As far QuestPMS is concerned, buying stocks based on fundamental analysis when they are available at absolute low prices and are mispriced has historically been successful. The hidden value is released through increased cash flow, dividends and consequently expansion in valuation over the long run. But in the short run, this runs the risk of an underperformance in relation to benchmark indices.
Performance of QuestPMS
There was a feeling that the markets had corrected and, so there is a buying opportunity. But as I have said earlier, we do not buy markets. We only buy stocks and, only those in which we find value. Despite holding cash, we did not rush in to buy. Any such step would have meant compromising on our disciplined investment process, something that is best avoided. Some of the companies that we own, and are convinced that these are undervalued, have not seen any trigger for immediate increase in valuation. Because QuestPMS takes a long term view of performance of individual companies in the mid cap space, we remain unfazed by the short term under performance.
Where does it lead?
The strong performance of the market in Jan 2012 is both good news as well as bad news. The good news is that participation by FIIs has increased – FIIs have bought almost US$2 bn of Indian equities. This compared to less than US$ 1bn outflow during 2011. The bad news is that the exuberance has generated a lot of froth. I believe it is better for the froth to settle down that will enable us to clearly see the contents and quality of the substance generating the froth.
“You can wait for opportunities that fit your criteria and if you don’t find them, patiently wait. Deciding not to panic is still a decision.” – Seth Klarman
It is clear to all of us that risk, both internal as well external to India can impact corporate performance. On the other hand, as believers in the India Story, there is a compelling argument to take advantage of a fall in valuations. In our opinion, the present situation calls for a balanced approach – manage portfolios to create long term value for our investors, but with caution. Rather than be overconfident and rush in to buy, we prefer not to deviate from the disciplined approach that we have followed to manage our clients’ investments. As a consequence, we continue to hold reasonable cash to take advantage of any bargains that the team identifies. There is enough historical evidence to suggest that a disciplined approach to identify and, buying stocks when they are mispriced has been successful.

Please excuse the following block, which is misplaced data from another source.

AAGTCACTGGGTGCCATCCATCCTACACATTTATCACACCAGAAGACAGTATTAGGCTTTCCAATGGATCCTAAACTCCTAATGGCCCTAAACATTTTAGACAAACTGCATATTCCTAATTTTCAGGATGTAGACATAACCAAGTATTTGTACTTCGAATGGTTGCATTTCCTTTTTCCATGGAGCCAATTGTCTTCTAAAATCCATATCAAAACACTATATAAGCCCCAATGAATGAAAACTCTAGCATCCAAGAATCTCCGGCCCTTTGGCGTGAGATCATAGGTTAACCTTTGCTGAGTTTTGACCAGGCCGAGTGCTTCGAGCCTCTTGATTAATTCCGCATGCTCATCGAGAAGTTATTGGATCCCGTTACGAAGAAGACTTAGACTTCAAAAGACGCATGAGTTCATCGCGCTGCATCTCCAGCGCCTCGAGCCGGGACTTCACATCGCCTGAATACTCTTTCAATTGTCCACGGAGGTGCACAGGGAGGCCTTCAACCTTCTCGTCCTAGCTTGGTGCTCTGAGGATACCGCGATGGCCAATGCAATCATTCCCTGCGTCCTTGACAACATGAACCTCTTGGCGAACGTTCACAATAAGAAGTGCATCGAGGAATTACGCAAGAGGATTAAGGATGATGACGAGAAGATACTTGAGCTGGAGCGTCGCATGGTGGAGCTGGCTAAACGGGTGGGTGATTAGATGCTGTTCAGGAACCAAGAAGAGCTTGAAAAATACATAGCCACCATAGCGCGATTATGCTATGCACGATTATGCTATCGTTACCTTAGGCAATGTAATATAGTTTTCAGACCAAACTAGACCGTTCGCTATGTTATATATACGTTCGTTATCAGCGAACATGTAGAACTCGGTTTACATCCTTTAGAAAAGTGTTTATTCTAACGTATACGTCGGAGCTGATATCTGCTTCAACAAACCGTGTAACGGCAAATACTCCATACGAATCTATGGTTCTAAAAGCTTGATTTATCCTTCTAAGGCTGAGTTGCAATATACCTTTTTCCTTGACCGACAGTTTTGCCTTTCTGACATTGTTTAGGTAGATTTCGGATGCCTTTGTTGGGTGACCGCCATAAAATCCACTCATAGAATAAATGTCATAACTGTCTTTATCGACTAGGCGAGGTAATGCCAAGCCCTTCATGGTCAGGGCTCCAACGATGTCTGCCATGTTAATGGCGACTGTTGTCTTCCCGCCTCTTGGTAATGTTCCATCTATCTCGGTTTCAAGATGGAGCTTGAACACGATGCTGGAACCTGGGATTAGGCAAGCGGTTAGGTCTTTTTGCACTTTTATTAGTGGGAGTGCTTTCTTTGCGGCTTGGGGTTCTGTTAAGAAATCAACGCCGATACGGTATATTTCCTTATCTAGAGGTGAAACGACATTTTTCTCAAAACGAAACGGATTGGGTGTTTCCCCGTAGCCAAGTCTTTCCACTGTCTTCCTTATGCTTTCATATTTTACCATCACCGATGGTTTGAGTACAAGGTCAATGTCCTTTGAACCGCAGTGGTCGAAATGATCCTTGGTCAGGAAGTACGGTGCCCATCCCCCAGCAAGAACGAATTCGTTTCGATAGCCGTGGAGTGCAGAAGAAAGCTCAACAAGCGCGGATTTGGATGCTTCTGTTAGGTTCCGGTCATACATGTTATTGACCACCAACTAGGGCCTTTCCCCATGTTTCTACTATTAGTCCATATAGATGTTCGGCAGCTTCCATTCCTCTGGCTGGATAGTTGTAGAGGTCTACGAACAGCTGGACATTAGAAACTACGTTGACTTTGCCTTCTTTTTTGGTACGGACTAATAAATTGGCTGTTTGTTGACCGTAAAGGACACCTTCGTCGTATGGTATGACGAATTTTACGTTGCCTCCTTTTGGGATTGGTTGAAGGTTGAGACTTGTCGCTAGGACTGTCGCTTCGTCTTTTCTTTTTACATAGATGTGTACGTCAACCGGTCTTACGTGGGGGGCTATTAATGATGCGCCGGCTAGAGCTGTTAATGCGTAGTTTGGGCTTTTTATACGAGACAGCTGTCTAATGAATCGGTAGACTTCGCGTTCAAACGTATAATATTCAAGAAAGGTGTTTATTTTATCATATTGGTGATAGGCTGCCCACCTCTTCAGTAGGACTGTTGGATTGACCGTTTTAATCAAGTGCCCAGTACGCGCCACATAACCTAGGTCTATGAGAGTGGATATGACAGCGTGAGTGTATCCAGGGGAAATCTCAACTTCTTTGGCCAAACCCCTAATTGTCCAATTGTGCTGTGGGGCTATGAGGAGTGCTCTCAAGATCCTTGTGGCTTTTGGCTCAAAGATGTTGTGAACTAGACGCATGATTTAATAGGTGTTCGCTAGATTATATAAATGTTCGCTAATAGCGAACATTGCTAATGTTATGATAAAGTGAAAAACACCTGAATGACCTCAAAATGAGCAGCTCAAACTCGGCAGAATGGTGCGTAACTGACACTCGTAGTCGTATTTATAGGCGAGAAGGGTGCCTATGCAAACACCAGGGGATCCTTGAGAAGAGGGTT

We will continue to strive for your interest in QuestPMS.
January 31, 2012
To know more about Quest and QuestPMS please visit our website: www.questinvest.com
DISCLAIMER: This communication does not constitute or form part of any offer or recommendation or solicitation to subscribe or to deal with QuestPMS. The views expressed by Ajay Sheth, Portfolio Manager QuestPMS are his personal views as on the date mentioned. These should not be construed as investment advice to anyone. This communication may include statements that may constitute forward looking statements. The statements included herein may include statements of future expectations and are based on the author’s views, observations and assumptions and involve known and unknown risks and uncertainties that could cause the actual results, performance or events to differ substantially or materially from those expressed or implied in such statements. The author does not undertake to revise the forward looking statements from time to time. No representation, warranty, guarantee or undertaking, express or implied is or will be made. No reliance should be placed on the accuracy, completeness or fairness of the information, estimates, opinions contained in this communication. Before acting on any information contained herein, the readers should make their own assessment of the relevance, accuracy and adequacy of the information and seek appropriate professional advice and, shall be fully responsible for the decisions taken by them.